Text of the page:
JavaScript is required

Making sculptures - experience plan

This familiar sensory experience supports children’s fine motor development whilst also fostering dispositions for learning such as creativity, enthusiasm, persistence and imagination.

This learning experience plan relates to:

  • emergent literacy
  • early language user (18-36 months)
  • learning focus: fine motor
  • teaching practice: fine arts.

Collect information

  • What information has been gathered as evidence to inform this experience?

Outcome 4: learning

Children develop dispositions for learning such as curiosity, cooperation, confidence, creativity, commitment, enthusiasm, persistence, imagination and reflexivity:

  • Children use play to investigate, imagine and explore ideas.

Outcome 3: wellbeing

Children take increasing responsibility for their own health and physical wellbeing

  • Children manipulate equipment and manage tools with increasing competence and skill

Learning intentions

  • For children to develop strength and control in their hands and fingers, i.e. fine motor skills.
  • For children to create sculptures which express their ideas, i.e. fine arts expression.

Assessment of learning

Learning is demonstrated when children:

  • cut, squeeze, roll and manipulate playdough to produce various shapes, objects and/or people/animals
  • use the playdough to create various objects and talk about their meaning, e.g. “this is a cake for mummy”.


  • playdough (make a large batch so that children may make two or three sculptures each)
  • tools (knife, rolling pin, various cutting implements)
  • natural materials (sticks, leaves, flowers, seed pods). Note - educators may choose to do the ‘Walk and Talk’ learning experience prior to this to collect natural materials.

Group size

Small groups (two-five children).


Differentiation should be based on prior assessment of the child/children’s communication skills. Examples of differentiation:

  • for children who find it difficult to maintain attention for seated table top activities, educators could offer the playdough in the outdoor environment where children could move around.  Incorporating objects of interest to extend participation, such as dinosaurs/trains related to the child’s specific interest.
  • for children who are making complex structures and describing these in detail, educators could encourage the child to ‘write’ signs for their sculptures and perhaps their peers, to explain the various works.

Experience process

  1. Introduce the learning experience:
    • talk to the children about the various materials and the opportunities they have to create sculptures.
  2. During the playdough sculpting, employ the following strategies:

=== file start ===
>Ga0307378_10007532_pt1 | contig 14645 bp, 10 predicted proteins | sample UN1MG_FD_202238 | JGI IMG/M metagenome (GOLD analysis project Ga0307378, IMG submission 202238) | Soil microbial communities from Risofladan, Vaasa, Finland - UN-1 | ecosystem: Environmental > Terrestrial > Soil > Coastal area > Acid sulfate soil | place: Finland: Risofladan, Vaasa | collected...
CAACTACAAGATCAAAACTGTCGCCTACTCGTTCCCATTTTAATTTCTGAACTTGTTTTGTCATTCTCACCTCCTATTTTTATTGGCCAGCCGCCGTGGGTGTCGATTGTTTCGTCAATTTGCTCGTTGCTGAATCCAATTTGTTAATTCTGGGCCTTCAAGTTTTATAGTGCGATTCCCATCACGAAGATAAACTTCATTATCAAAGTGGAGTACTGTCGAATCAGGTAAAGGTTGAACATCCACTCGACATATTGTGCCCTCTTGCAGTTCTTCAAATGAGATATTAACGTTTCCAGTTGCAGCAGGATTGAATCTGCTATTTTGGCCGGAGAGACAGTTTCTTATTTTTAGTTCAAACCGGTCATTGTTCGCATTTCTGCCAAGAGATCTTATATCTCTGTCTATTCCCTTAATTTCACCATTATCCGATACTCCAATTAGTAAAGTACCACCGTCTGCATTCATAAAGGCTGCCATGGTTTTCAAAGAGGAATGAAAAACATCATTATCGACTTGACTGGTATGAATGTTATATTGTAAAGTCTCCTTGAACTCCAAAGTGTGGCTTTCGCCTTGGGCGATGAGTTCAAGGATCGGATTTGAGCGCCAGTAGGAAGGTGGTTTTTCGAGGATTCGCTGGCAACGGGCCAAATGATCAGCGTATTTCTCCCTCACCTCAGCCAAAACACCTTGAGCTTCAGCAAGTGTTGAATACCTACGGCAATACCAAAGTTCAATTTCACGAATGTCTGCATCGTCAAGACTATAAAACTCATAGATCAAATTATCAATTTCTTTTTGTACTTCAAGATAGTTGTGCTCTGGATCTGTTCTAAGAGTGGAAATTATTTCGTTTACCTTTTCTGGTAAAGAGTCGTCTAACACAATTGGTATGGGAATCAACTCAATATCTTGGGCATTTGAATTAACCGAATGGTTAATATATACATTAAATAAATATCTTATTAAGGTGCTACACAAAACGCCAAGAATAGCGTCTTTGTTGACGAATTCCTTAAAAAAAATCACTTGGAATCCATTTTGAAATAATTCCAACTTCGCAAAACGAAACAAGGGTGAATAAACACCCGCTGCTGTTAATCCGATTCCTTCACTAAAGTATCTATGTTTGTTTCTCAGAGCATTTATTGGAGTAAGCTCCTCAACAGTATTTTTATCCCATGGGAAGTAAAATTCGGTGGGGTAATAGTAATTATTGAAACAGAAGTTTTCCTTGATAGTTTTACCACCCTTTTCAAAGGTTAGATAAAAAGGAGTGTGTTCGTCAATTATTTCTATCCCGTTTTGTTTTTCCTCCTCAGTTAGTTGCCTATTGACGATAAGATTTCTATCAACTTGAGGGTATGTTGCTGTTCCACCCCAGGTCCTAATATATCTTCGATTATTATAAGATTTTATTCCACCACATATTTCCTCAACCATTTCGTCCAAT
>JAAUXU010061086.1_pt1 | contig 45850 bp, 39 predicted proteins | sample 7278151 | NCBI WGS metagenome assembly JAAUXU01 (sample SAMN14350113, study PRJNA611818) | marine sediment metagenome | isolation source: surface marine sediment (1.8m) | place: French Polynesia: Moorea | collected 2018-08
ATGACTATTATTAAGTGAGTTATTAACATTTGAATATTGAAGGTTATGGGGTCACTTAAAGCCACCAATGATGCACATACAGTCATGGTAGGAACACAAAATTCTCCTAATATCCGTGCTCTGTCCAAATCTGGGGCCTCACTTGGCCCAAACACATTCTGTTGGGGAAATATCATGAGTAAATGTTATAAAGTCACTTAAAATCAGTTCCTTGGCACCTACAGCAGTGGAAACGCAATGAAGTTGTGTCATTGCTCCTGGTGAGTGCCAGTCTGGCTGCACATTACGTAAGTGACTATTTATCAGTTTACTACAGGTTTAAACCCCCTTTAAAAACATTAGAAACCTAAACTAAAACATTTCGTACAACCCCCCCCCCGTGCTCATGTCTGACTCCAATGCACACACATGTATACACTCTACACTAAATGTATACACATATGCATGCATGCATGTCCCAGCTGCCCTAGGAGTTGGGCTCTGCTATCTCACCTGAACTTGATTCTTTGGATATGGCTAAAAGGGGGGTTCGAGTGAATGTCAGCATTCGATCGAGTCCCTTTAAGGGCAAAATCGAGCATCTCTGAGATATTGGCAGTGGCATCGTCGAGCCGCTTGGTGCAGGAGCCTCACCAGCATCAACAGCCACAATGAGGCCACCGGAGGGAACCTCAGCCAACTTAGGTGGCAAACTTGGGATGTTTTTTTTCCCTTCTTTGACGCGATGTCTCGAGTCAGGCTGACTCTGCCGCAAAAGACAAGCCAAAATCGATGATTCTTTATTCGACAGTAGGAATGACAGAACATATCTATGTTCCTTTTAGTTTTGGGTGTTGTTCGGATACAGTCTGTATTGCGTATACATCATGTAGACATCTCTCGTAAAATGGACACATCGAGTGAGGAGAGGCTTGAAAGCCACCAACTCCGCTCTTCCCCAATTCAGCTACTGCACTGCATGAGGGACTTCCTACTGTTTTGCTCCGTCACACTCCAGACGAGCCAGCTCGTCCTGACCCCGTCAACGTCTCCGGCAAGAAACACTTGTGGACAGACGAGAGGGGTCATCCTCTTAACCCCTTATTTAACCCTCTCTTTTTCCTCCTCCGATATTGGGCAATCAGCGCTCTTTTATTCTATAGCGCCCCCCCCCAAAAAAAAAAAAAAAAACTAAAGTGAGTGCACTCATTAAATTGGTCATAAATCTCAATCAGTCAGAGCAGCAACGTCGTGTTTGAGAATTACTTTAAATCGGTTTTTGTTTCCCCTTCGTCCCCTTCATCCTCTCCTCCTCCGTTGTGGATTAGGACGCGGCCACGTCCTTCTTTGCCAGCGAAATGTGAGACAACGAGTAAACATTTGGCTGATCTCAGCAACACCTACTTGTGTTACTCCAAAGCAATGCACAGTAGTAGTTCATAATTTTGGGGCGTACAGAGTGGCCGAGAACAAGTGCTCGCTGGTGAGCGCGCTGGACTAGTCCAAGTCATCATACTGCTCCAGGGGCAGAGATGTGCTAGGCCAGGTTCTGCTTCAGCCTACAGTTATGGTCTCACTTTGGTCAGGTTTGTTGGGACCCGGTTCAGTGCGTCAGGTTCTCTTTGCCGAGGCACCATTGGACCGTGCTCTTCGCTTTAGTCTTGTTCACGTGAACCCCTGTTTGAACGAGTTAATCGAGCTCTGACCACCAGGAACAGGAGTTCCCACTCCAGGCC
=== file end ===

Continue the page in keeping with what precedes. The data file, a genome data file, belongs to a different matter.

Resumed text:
• if appropriate, have a discussion with the child about their ideas/plans prior to commencing
    • for children who are not creating representational sculptures, talk to them about what they are doing, how it feels, what it looks like, what they can see. Use questioning to extend the sculpting process and encourage children to explain their works and ideas. E.g. “What does this part do?” or “What else does your sculpture need?”
    • annotate children’s work, writing descriptions of their sculptures verbatim
    • talk about what children are doing and incorporate advanced language where appropriate. e.g. “Taylor is carefully sculpting the feet of the sea turtle”
    • encourage children to add complexity and detail to their sculptures through discussion about the various features
    • be mindful of leaving pauses in the talking so that children have time and space to create
    • where appropriate, highlight how children have expressed the same idea in different ways. e.g. “Lucas has made his cake with lots of chocolate icing and Sarah’s is an ice-cream cake with sprinkles on top”
    • where appropriate, encourage the children to experiment with elements of print. e.g. child: “that looks like an ‘O’ in my name.” educator: “it does, we could try to make an ‘O’ with the playdough.”
  3. To consolidate and assess understanding, talk to each child about what they have made, and write this down to display next to their sculptures. Read it back for the children to hear and discuss. Display the sculptures in an area where families and other children can see them.

Going Further

This experience can be presented alongside a specific inquiry to support children to think more deeply about a particular concept. For example, if the children are learning about emotions, the playdough table could be set up with mirrors for the children to look at themselves as well as books about emotions to provoke their thinking during this experience.


Reflective questions for educators may include:

  • What learning has occurred? How do you know?
  • What have you realised about the child’s interests, knowledge, and capabilities?
  • In discussion with colleagues, what would you plan next to consolidate or extend children’s learning?

Additional/alternate resources for this learning experience

  • beads, buttons, plastic bottle lids and other recycled materials to incorporate in the sculptures
  • essential oils to mix into the playdough, e.g. lavender or bergamot
  • coloured food dye
  • plasticine
  • sand and water with various natural materials.